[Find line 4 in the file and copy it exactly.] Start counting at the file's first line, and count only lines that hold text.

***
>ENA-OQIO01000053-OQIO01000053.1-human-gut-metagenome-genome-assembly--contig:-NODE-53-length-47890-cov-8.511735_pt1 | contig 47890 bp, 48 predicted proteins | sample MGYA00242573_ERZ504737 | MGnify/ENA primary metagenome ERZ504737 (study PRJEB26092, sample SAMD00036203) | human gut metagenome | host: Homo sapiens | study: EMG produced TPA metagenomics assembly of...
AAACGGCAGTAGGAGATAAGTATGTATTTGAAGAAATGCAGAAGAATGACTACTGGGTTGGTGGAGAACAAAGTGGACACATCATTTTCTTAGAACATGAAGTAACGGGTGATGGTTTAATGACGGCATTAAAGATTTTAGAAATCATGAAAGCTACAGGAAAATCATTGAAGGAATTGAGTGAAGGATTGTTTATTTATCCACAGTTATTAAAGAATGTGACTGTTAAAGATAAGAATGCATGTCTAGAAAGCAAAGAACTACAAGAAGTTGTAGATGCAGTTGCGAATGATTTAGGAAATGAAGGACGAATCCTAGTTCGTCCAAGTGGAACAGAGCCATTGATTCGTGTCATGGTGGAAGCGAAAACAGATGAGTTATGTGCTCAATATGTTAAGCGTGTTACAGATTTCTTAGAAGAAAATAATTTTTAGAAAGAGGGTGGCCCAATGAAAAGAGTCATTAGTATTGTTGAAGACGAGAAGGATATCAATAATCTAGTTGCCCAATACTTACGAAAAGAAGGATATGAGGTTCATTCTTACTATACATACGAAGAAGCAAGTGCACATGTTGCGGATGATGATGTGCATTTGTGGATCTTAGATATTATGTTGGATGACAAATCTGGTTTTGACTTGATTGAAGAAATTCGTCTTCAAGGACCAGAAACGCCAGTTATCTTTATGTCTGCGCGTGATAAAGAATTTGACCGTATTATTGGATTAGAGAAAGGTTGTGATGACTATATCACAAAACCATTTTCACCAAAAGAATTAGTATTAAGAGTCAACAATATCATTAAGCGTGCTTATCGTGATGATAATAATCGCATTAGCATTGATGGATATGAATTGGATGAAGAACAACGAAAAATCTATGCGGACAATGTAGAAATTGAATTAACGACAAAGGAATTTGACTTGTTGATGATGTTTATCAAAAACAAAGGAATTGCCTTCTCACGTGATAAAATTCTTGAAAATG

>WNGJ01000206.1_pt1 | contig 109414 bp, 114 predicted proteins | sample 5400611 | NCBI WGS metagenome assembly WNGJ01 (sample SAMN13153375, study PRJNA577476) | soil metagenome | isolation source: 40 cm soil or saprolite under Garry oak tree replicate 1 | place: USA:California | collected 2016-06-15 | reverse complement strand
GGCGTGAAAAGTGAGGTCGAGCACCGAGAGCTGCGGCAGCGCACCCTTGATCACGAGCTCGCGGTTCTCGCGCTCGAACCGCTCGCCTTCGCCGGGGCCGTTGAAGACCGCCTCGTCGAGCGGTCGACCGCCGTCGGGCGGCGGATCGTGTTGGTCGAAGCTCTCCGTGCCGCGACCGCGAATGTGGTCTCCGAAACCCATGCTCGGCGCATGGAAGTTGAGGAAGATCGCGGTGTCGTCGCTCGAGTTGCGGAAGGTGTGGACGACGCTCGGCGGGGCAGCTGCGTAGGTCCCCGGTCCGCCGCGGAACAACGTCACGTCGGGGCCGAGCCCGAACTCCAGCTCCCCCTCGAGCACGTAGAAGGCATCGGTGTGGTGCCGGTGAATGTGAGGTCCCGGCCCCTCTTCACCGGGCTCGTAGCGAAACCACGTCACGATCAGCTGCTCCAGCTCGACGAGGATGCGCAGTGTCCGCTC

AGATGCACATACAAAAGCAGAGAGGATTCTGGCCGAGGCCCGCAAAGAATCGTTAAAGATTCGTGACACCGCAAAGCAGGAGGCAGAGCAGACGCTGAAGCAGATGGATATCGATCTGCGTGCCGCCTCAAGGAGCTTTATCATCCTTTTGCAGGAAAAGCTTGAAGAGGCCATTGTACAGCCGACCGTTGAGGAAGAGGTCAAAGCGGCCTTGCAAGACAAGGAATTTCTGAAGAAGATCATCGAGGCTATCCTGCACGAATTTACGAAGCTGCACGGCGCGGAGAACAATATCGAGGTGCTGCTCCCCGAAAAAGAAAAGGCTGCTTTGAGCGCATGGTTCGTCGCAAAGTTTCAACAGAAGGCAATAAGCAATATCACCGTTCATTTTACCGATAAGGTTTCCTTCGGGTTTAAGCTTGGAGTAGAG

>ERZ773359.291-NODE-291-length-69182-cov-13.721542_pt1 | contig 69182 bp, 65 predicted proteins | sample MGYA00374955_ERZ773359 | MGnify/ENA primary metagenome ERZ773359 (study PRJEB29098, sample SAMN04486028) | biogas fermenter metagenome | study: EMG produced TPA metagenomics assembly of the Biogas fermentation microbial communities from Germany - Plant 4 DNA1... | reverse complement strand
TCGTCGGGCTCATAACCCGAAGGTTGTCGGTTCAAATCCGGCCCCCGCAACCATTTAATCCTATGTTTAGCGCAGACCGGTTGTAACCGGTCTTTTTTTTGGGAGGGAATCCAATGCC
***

GGCGTGAAAAGTGAGGTCGAGCACCGAGAGCTGCGGCAGCGCACCCTTGATCACGAGCTCGCGGTTCTCGCGCTCGAACCGCTCGCCTTCGCCGGGGCCGTTGAAGACCGCCTCGTCGAGCGGTCGACCGCCGTCGGGCGGCGGATCGTGTTGGTCGAAGCTCTCCGTGCCGCGACCGCGAATGTGGTCTCCGAAACCCATGCTCGGCGCATGGAAGTTGAGGAAGATCGCGGTGTCGTCGCTCGAGTTGCGGAAGGTGTGGACGACGCTCGGCGGGGCAGCTGCGTAGGTCCCCGGTCCGCCGCGGAACAACGTCACGTCGGGGCCGAGCCCGAACTCCAGCTCCCCCTCGAGCACGTAGAAGGCATCGGTGTGGTGCCGGTGAATGTGAGGTCCCGGCCCCTCTTCACCGGGCTCGTAGCGAAACCACGTCACGATCAGCTGCTCCAGCTCGACGAGGATGCGCAGTGTCCGCTC